Lincoln St. Sculpture Park, Detroit

Uncle Frank the Dinosaur, a towering construction of recycled materials found throughout the city. The sculpture was created by Kelly Kaatz, Janice Polzin and Matt Pawenski for the Detroit Electronic Movement Festival.

Free Art Friday at the Detroit Institute of Art

I keep thinking of this quote I heard years ago from an IHM nun, “grow where you are planted.” Which I never fully understood until I became an adult. So here I am making the best of where I am and remembering where I have been.

About Babs

I'm a narrative sculptor navigating her way through the ever-changing currents in what feels like an art ocean. Whether appreciating the calm rhythm of calls for art and exhibiting, or waiting to catch a big wave of inspiration to take me to the top. I just love being in the water. Formerly a pickle packer, theater major, crisis counselor and occupational therapist with a BA in Communications and a BS in Occupational Therapy, only to discover I've always been an artist. My work grows from a strong connection to people and a passion for discovering the beauty in ordinary things. I sculpt figuratively in clay, utilizing the female form and women’s themes. Frequently my inspiration is drawn from childhood memories and my own short poems. Like each of us as humans every work is uniquely influenced by the past and present and has a narrative.
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7 Responses to Is Regionalism Relevant to the Art World?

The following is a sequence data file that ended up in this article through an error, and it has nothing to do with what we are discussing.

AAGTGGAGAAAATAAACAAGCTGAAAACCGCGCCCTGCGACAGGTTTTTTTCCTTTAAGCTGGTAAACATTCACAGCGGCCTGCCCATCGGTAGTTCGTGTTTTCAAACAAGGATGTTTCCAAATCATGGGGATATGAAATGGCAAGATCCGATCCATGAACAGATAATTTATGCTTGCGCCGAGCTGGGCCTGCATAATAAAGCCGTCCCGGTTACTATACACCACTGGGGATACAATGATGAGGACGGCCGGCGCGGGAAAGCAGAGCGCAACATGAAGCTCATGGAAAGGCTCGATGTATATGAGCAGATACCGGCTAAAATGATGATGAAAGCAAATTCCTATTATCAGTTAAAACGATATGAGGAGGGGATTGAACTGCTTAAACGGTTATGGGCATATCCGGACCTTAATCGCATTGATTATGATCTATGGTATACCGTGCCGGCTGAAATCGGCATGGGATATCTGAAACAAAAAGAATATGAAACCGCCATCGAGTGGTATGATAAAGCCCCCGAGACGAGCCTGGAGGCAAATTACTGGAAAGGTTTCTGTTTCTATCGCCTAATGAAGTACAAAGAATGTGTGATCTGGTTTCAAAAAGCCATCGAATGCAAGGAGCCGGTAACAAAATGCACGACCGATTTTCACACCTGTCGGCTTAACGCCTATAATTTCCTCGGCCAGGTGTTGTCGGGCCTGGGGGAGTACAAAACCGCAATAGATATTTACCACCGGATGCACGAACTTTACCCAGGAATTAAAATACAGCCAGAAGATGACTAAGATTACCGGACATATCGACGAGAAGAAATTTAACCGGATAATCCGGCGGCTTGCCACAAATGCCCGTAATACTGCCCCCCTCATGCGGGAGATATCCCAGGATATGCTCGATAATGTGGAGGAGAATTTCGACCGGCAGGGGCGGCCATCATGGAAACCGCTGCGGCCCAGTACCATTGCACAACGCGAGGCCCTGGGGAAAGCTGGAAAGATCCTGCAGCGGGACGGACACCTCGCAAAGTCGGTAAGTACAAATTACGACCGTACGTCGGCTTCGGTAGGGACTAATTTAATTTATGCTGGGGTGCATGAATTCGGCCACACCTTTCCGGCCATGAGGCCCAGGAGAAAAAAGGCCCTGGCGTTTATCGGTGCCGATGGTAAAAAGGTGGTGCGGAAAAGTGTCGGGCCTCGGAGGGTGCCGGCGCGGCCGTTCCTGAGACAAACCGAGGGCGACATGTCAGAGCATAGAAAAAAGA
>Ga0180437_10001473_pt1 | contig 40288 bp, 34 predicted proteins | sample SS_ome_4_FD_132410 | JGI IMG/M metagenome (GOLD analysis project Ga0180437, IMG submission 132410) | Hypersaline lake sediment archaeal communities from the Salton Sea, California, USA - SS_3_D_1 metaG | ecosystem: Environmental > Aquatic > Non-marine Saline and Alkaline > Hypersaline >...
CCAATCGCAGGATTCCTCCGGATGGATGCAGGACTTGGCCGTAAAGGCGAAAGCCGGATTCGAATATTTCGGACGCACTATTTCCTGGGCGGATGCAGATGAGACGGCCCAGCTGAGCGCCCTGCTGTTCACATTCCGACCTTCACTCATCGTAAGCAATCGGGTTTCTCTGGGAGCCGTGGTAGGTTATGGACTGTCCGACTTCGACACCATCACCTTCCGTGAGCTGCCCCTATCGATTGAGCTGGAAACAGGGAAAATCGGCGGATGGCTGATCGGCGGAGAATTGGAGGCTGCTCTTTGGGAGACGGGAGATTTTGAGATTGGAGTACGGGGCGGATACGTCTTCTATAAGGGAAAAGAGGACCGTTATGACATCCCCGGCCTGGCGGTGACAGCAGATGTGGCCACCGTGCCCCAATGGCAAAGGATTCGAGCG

1. Katherine R. Willson says:

    Lots of great food for thought in this post! Thanks!

  2. Pingback: Regionalism: The Patchwork Masterpiece of an Art Movement | MWilson Sculpture and Art

  3. Mary Wilson says:

    Interesting post. Yes, Regionalism, is relevant – and ongoing. Let’s talk.

  4. Mary, so good the hear from someone else. Do you think it’s more relevant to those of us in the Midwest?

  5. Mary Wilson says:

    Country music is wild popular across the country. Listen to any Country Music station and you will hear the concepts of Regionalism in song. “Fly Over Country” is the current popular song of the type to which I refer, but anything by Rascal Flatts pulls those heart strings too.People, any people have a fundamental need to connect, to be able to point at a spot on the map and say, “this is where I belong”. Is Regionalism as Art more relevant to Midwesterners? Possibly, because we grew up with it and know what to call it. However, while Regionalism as Art started in the Midwest, but it went as far west as California, east to Maine. The “Art world” first mocked Regionalism, then ignored it. That is their usual way. I say that it is time again to work on completing Grant Wood’s dream regardless of what the fancy city folk believe or do. Ignorance is a two way street. (You know I misused that word out of irony, right? Laughing)

    What do you think?

  6. I like the idea of “Regionalism,” as artists being valued for interpreting life in their hometown instead of trying be part of some homogenized art culture.